Smelling sweet

by Jeff Gelski
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CHICAGO — The term “retronasal,” though not commonly known, may play a role in sugar reduction. Retronasal may occur while people are consuming products, said Alex Woo, Ph.D., chief executive officer of W2O Food Innovation. Aromas are sucked backward into the nose, and this retronasal sweet aroma increases the sweet perception in the mouth.

A speaker at the Institute of Food Technologists’ Wellness 2014 in Chicago March 20, Dr. Woo gave retronasal as one example of sweetness modulation, or finding ways to make sweeteners taste sweeter in products. In sweetness modulation, formulators might take a product that is 6% sugar and make it taste like it was 12% sugar, he said. The achievement thus could allow for a 50% sugar reduction in the product.

He gave several sweetness modulation examples involving congruent flavors. A strawberry aroma may make people think the product is sweeter. A tomato aroma may fool a person’s brain into thinking the tomato has more sugar than it actually does, Dr. Woo said.

Vanilla comes with a twist. In the United States people associate vanilla with sweetness, but in Japan people associate it with salty.

Temperature also may affect the sweetness of a product. Stevia is sweeter in cold water. In contrast, drinking hot water prior to eating dark chocolate makes the chocolate taste sweeter, Dr. Woo said.

With sight, people associate round shapes with sweetness, he said. Strawberry mousse may be perceived as sweeter when it sits on a white plate instead of a black plate. A red room and red fruit may make whiskey taste sweeter, Dr. Woo said. With sound, hearing higher pitches such as those from a piano may make a product taste sweeter. High-pitched sounds thus pair well with sweet wine.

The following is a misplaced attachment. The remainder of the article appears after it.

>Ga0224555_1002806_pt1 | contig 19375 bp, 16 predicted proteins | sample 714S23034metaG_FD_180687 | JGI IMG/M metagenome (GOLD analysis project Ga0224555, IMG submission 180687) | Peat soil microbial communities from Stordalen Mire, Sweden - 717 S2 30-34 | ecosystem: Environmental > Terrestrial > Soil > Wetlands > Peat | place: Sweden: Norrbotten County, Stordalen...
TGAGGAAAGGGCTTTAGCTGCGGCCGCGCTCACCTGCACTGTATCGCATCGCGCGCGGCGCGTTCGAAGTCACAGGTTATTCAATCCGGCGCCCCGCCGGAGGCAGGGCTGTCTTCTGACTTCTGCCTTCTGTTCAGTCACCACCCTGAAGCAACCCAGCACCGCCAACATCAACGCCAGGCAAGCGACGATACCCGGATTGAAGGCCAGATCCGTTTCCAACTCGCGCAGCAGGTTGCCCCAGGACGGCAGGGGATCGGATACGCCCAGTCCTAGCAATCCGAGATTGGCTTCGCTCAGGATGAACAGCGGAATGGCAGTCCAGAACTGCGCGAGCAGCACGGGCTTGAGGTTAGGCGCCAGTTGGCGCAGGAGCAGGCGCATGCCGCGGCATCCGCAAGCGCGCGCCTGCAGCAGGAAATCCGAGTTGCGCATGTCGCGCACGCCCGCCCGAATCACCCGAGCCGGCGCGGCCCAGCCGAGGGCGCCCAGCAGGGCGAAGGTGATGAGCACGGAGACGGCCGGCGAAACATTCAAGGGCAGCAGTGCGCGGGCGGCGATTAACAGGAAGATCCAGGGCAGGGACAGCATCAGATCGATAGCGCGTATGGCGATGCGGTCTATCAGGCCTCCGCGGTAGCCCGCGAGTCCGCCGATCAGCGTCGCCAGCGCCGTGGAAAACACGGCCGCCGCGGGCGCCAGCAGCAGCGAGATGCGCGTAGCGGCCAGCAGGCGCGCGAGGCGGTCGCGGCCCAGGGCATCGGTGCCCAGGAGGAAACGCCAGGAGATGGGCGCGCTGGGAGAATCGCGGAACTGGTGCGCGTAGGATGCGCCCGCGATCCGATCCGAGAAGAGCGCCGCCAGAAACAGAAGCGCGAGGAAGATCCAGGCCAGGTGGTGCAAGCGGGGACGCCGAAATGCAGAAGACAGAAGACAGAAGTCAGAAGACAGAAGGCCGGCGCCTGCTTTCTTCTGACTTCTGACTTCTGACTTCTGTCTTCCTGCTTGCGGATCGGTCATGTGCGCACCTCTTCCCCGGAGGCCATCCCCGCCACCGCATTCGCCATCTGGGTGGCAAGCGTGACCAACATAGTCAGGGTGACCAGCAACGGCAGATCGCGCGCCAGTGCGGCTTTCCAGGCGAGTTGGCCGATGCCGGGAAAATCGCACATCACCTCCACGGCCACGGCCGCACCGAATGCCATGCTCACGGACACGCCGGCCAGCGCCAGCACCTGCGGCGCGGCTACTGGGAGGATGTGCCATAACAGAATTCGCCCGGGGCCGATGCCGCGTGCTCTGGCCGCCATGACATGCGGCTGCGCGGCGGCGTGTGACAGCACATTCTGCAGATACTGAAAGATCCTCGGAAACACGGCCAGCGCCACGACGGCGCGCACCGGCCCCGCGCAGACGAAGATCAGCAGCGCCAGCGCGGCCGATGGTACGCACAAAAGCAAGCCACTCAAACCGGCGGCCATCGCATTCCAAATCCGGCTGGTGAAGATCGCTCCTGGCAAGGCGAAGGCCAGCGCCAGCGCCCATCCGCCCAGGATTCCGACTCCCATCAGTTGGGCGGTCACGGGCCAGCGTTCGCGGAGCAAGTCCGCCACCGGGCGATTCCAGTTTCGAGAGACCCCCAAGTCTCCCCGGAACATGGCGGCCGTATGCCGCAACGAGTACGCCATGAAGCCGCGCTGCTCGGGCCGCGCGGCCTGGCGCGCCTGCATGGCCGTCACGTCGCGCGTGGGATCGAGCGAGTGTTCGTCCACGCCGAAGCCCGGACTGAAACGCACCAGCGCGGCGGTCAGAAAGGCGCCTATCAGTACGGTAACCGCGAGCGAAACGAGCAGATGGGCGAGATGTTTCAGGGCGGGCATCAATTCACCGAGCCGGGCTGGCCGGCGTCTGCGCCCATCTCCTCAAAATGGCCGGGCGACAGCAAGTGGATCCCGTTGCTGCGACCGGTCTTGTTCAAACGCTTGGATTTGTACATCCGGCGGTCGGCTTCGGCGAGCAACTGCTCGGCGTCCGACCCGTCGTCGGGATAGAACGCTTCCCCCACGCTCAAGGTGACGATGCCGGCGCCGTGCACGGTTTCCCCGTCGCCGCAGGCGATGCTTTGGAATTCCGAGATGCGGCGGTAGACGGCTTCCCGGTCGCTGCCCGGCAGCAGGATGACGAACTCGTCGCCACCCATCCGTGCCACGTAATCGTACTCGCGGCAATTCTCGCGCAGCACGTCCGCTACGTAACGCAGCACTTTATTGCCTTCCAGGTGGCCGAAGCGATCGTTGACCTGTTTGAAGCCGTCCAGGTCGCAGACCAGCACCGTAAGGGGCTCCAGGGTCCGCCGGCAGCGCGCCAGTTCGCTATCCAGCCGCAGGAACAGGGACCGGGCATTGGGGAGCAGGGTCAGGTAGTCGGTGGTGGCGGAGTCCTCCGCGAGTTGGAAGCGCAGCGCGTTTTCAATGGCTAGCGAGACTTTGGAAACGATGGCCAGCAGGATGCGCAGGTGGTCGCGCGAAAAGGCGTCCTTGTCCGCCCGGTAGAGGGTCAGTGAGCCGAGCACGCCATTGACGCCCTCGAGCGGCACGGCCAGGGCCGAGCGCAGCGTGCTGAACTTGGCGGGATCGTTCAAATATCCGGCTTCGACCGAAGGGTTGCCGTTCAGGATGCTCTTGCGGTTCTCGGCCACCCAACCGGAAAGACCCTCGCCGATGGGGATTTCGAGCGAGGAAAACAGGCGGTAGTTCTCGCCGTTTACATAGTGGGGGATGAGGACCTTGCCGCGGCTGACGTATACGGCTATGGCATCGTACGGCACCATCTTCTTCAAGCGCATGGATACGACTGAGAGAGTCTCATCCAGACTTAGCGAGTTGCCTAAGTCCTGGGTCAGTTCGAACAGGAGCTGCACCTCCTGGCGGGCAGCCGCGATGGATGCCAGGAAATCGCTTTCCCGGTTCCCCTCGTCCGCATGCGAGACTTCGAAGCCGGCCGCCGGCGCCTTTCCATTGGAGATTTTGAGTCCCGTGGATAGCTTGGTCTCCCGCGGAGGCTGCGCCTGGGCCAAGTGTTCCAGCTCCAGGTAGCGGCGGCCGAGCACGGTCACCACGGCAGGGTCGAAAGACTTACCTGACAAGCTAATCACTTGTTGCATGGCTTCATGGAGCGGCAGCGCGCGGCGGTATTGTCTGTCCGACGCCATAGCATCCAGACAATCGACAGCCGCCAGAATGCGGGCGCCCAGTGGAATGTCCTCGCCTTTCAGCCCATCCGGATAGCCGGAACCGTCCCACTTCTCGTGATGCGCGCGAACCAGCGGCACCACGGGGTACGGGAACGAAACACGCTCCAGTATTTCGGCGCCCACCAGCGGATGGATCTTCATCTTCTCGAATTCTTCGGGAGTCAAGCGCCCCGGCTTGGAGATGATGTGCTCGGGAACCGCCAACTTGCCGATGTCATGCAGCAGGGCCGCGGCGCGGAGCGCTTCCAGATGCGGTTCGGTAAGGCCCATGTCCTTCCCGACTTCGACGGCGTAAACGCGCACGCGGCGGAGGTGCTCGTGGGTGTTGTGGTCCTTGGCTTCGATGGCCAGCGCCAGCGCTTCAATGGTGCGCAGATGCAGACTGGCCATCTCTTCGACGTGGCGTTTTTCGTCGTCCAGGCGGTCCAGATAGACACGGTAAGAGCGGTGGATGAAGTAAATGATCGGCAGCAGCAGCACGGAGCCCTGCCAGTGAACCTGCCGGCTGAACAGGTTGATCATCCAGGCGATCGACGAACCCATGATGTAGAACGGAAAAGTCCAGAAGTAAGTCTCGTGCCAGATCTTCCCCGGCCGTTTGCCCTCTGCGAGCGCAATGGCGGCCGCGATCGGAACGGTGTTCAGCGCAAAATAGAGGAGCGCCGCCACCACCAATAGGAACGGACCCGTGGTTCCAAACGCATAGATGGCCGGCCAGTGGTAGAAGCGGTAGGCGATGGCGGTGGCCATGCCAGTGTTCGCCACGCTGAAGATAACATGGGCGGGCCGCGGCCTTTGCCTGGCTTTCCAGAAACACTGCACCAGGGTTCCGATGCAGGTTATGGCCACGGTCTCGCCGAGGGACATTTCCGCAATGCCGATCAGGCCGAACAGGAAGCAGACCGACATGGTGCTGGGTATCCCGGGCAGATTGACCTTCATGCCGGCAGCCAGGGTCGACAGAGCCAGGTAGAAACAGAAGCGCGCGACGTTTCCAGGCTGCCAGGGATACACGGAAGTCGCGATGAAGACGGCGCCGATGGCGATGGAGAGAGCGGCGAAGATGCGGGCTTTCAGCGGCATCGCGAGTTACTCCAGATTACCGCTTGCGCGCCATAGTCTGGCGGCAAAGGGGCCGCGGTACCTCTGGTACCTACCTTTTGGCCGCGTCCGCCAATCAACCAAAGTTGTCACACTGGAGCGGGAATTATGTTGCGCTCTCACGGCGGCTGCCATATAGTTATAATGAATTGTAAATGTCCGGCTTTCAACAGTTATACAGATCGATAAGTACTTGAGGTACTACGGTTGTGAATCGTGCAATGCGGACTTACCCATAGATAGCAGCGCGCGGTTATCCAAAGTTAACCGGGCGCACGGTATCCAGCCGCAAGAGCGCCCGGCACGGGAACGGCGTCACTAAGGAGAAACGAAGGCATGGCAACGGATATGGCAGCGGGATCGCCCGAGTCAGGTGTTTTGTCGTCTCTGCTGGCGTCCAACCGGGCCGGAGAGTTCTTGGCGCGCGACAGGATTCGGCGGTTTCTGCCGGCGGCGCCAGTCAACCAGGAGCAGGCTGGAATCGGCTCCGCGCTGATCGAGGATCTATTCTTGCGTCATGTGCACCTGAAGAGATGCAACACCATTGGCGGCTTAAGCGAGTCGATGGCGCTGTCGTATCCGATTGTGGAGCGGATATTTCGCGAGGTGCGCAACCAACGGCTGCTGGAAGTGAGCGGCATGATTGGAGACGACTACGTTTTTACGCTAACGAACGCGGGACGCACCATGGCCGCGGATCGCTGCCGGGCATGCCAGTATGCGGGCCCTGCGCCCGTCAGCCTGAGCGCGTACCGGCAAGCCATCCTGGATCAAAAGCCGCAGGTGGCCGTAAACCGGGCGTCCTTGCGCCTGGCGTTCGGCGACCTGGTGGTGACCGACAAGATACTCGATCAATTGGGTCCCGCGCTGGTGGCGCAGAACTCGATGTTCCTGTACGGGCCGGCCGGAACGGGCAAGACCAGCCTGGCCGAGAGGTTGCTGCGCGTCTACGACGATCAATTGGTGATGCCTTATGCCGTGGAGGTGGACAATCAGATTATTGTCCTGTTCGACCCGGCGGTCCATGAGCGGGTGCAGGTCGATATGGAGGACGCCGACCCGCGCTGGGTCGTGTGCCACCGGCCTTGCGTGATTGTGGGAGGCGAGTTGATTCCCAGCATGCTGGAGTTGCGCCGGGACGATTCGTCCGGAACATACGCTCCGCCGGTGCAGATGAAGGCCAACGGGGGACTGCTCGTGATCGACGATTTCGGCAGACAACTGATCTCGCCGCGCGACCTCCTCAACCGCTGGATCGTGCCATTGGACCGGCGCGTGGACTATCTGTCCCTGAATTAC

Besides explaining sweetness modulation, Dr. Woo also talked about several sweeteners.

The high-intensity sweetener stevia may be 200 to 400 times sweeter than sugar, he said, but it also may bring a bitter aftertaste. Monk fruit, another high-intensity sweetener, works well in blends. It has no bitterness, but it may be twice as weak as stevia in its ability to provide sweetness. It also may cost three times as much since monk fruit is grown only in China.

Dr. Woo said to be aware of monatin. The sweetener, an amino acid, is not approved for use in foods and beverages, but it may be in the future, he said. Monatin is 3,000 times sweeter than sugar.

Erythritol, a polyol, is non-caloric and cost-effective. It may be used in natural promotions although some people do not consider erythritol to be a clean label ingredient, Dr. Woo said.
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READER COMMENTS (1)

By Alex 4/6/2014 10:52:56 AM
Are there available sources for this article? I would love to read more about these studies & their methods. Thank you!